**Acronym:** ROBOTTOPES

**Scientist in charge:** Manuel de León

**Experienced Researcher:** Amna Shaddad

**Project Reference:** 846722

**Start Date:** 2020-09-16

**End Date:** 2022-09-15

**Abstract:**

The plan of the project is to extend momentum polytope theory for the standard momentum mapping to the case of nonholonomic momentum mapping. Nonholonomic constraints often arise in rolling systems, such as a ball that rolls without slipping on a table. Problems of nonholonomic mechanics therefore include those in robotics, wheeled vehicular dynamics and motion generation which are one of the forefronts of scientific research now. In physics, a symmetry of a physical system is a physical or mathematical feature of the system (observed or intrinsic) that is preserved or remains unchanged under some transformation. Continuous symmetries can be described by Lie groups. Geometric Mechanics is the mechanics on Lie groups and the manifolds on which they act. It is effectively a means for describing any mechanical system including the mechanics of particles and rigid bodies; continuum mechanics; field theory; quantum mechanics. A momentum map of the system extends the notions of linear and angular momentum in classical mechanics to arbitrary Hamiltonian systems.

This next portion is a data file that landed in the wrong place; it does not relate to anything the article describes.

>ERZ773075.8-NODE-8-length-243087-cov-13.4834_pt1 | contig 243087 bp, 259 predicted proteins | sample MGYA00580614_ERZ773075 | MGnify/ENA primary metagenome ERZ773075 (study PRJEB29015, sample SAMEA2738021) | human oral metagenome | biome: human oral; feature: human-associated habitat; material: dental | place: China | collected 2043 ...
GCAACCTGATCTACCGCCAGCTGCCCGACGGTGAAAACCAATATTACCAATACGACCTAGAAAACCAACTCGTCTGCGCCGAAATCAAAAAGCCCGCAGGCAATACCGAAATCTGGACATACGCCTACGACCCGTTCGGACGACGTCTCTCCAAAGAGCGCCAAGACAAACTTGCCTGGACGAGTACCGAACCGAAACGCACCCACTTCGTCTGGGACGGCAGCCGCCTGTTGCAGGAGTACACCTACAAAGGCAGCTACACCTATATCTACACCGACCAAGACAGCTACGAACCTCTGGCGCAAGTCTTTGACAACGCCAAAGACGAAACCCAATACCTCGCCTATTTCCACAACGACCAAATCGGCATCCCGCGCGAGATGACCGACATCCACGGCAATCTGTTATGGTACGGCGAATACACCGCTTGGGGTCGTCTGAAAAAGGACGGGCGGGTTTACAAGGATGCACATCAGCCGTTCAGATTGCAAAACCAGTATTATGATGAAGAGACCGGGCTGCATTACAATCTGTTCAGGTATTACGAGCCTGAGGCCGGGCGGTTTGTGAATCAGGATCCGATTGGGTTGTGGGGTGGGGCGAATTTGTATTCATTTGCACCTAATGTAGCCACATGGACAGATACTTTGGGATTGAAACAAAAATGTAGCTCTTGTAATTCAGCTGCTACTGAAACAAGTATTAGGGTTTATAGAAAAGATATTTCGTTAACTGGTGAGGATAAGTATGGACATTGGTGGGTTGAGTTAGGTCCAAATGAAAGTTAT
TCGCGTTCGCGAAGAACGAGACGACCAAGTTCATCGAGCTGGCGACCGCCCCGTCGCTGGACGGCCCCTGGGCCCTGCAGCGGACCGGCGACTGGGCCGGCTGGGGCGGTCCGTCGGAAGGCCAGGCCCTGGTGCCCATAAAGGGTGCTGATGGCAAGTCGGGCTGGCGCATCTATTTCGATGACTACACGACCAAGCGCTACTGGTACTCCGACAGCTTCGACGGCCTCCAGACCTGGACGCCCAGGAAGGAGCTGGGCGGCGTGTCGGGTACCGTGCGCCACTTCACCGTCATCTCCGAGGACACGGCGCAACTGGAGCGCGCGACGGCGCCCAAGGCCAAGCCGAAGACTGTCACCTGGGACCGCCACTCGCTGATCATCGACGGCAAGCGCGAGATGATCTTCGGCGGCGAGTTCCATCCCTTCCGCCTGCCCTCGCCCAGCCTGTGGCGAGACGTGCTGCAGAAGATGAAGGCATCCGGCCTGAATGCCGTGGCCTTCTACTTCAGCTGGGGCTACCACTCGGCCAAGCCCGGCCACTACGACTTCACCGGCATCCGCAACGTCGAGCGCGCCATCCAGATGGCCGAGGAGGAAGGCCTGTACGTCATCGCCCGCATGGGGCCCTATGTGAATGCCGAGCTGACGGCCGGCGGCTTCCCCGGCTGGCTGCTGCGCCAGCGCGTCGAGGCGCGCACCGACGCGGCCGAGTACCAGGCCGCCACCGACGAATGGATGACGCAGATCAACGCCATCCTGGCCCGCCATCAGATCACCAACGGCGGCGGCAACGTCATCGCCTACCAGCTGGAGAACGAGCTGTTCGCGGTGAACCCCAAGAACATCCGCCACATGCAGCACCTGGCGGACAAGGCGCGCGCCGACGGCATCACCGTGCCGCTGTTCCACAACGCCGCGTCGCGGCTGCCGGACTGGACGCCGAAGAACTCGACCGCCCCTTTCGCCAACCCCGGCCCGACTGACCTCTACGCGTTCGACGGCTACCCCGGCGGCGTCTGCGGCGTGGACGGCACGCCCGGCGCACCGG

Describing the image of a momentum map defined on a symplectic manifold has generated a large amount of research and remains, to this day, one of the most active areas in symplectic geometry and its applications to Hamiltonian dynamics, especially bifurcation theory. The intersection of the momentum map action on a manifold with the positive Weyl chamber is convex and called the momentum polytope which plays the role of an a priori bifurcation diagram for any symmetric Hamiltonian system. Recent results have extended momentum polytope theory so that they can now give information about the configurations, relative equilibria and reduced spaces of a mechanical system.

*This project has received funding from the European Union’s Horizon 2020 research and innovation programme under the Marie Sklodowska-Curie grant agreement No 846722.*